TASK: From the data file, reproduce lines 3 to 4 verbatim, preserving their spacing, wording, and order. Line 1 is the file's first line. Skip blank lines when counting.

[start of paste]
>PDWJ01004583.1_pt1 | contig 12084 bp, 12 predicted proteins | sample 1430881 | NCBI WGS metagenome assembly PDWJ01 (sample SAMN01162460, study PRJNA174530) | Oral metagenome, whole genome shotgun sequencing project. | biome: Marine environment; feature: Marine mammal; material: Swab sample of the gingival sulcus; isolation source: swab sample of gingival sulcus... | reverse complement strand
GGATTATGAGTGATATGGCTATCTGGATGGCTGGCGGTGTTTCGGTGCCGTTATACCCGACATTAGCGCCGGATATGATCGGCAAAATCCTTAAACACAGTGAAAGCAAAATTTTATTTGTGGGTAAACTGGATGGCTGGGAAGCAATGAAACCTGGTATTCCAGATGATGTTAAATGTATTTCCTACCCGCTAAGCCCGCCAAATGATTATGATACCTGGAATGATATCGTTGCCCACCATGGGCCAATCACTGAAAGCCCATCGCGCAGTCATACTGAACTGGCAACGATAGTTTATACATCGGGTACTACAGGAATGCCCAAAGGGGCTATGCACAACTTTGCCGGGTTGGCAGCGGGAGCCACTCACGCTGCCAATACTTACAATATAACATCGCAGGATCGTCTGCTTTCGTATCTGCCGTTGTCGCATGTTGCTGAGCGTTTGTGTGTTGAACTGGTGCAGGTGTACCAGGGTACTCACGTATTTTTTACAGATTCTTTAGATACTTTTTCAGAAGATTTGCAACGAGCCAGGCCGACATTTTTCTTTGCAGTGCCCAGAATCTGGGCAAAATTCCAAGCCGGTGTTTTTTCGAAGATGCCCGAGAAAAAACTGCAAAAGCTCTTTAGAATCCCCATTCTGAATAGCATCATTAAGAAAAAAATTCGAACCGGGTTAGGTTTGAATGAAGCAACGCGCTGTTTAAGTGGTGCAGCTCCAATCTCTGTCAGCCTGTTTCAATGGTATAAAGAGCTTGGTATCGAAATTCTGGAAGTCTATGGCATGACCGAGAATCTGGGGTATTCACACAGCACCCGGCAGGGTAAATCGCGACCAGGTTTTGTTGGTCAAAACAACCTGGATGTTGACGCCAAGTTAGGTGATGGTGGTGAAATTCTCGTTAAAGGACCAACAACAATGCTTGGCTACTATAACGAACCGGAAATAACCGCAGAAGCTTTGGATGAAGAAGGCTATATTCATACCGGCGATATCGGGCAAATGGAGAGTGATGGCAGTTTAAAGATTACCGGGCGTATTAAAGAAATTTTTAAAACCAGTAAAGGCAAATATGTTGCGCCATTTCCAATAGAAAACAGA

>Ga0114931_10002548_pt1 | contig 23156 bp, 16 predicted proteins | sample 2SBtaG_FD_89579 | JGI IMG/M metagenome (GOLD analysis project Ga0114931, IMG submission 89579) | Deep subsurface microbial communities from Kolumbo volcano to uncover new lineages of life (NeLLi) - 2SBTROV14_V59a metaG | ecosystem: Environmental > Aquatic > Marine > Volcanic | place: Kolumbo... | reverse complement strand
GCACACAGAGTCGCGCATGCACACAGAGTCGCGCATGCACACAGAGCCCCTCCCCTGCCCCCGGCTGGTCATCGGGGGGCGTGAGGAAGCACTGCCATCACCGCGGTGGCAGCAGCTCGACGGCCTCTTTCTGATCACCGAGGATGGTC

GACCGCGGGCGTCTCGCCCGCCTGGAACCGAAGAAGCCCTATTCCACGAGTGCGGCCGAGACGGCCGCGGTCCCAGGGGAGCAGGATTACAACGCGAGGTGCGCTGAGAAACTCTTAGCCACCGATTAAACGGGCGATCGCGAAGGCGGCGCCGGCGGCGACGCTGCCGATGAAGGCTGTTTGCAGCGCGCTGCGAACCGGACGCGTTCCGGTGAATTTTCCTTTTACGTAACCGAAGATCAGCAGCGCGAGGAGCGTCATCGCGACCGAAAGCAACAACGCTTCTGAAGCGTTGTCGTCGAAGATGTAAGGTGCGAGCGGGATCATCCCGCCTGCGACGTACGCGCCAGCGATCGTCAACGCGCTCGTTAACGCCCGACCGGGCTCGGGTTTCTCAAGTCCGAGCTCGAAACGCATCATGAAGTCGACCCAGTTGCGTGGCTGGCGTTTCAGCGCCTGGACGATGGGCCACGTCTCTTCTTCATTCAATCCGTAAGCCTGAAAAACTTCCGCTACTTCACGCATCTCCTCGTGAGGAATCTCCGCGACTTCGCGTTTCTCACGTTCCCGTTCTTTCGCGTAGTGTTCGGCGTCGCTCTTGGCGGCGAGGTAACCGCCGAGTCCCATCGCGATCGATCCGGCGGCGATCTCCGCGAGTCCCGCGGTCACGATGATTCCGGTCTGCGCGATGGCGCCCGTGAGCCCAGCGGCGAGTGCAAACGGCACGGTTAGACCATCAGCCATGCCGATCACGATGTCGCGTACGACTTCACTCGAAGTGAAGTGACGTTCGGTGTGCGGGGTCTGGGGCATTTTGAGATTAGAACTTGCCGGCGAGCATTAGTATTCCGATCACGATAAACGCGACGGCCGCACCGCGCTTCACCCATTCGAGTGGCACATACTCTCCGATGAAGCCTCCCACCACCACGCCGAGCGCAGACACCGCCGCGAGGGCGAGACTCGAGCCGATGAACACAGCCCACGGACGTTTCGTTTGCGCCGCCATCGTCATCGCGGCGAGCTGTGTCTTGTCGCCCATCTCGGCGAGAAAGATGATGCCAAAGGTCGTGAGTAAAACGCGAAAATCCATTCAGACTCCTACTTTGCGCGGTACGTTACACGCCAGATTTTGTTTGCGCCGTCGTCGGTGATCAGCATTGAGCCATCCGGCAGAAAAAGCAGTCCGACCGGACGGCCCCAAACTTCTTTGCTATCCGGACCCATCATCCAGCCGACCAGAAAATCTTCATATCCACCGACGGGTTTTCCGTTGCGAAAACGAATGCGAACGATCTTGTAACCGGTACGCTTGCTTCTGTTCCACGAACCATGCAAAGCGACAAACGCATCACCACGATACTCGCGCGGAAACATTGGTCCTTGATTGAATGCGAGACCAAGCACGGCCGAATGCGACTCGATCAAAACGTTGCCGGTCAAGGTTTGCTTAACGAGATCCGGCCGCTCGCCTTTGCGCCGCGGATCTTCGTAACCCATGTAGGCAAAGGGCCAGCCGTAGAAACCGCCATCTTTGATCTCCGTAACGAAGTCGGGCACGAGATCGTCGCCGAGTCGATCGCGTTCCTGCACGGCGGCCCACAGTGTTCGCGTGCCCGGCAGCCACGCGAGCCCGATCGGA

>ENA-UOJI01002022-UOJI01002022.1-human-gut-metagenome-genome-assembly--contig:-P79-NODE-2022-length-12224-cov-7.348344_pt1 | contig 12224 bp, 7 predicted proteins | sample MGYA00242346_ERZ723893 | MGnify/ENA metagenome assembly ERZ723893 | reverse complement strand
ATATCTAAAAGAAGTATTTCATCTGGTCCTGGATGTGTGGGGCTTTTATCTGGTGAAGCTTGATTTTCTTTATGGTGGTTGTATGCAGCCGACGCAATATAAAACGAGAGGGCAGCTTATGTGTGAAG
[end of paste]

>Ga0114931_10002548_pt1 | contig 23156 bp, 16 predicted proteins | sample 2SBtaG_FD_89579 | JGI IMG/M metagenome (GOLD analysis project Ga0114931, IMG submission 89579) | Deep subsurface microbial communities from Kolumbo volcano to uncover new lineages of life (NeLLi) - 2SBTROV14_V59a metaG | ecosystem: Environmental > Aquatic > Marine > Volcanic | place: Kolumbo... | reverse complement strand
GCACACAGAGTCGCGCATGCACACAGAGTCGCGCATGCACACAGAGCCCCTCCCCTGCCCCCGGCTGGTCATCGGGGGGCGTGAGGAAGCACTGCCATCACCGCGGTGGCAGCAGCTCGACGGCCTCTTTCTGATCACCGAGGATGGTC